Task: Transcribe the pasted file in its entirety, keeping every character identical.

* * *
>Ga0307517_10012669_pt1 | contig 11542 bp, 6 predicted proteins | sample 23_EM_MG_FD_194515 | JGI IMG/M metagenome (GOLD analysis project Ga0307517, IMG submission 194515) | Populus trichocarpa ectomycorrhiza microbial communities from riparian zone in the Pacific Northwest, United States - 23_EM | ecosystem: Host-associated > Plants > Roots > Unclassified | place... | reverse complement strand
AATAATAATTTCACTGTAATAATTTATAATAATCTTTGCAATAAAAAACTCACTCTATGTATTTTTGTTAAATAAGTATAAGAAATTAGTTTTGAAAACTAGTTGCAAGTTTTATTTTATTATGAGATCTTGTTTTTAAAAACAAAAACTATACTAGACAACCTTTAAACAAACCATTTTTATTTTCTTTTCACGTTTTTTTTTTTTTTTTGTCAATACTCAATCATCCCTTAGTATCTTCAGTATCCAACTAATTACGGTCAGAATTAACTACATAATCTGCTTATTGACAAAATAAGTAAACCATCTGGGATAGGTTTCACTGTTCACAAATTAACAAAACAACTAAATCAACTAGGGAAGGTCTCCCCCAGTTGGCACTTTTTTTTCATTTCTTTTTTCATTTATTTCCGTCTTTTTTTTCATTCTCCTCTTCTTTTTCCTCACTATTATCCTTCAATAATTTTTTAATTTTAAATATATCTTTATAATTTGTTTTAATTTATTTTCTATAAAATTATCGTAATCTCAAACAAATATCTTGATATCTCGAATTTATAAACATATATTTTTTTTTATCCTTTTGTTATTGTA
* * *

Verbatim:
>Ga0307517_10012669_pt1 | contig 11542 bp, 6 predicted proteins | sample 23_EM_MG_FD_194515 | JGI IMG/M metagenome (GOLD analysis project Ga0307517, IMG submission 194515) | Populus trichocarpa ectomycorrhiza microbial communities from riparian zone in the Pacific Northwest, United States - 23_EM | ecosystem: Host-associated > Plants > Roots > Unclassified | place... | reverse complement strand
AATAATAATTTCACTGTAATAATTTATAATAATCTTTGCAATAAAAAACTCACTCTATGTATTTTTGTTAAATAAGTATAAGAAATTAGTTTTGAAAACTAGTTGCAAGTTTTATTTTATTATGAGATCTTGTTTTTAAAAACAAAAACTATACTAGACAACCTTTAAACAAACCATTTTTATTTTCTTTTCACGTTTTTTTTTTTTTTTTGTCAATACTCAATCATCCCTTAGTATCTTCAGTATCCAACTAATTACGGTCAGAATTAACTACATAATCTGCTTATTGACAAAATAAGTAAACCATCTGGGATAGGTTTCACTGTTCACAAATTAACAAAACAACTAAATCAACTAGGGAAGGTCTCCCCCAGTTGGCACTTTTTTTTCATTTCTTTTTTCATTTATTTCCGTCTTTTTTTTCATTCTCCTCTTCTTTTTCCTCACTATTATCCTTCAATAATTTTTTAATTTTAAATATATCTTTATAATTTGTTTTAATTTATTTTCTATAAAATTATCGTAATCTCAAACAAATATCTTGATATCTCGAATTTATAAACATATATTTTTTTTTATCCTTTTGTTATTGTA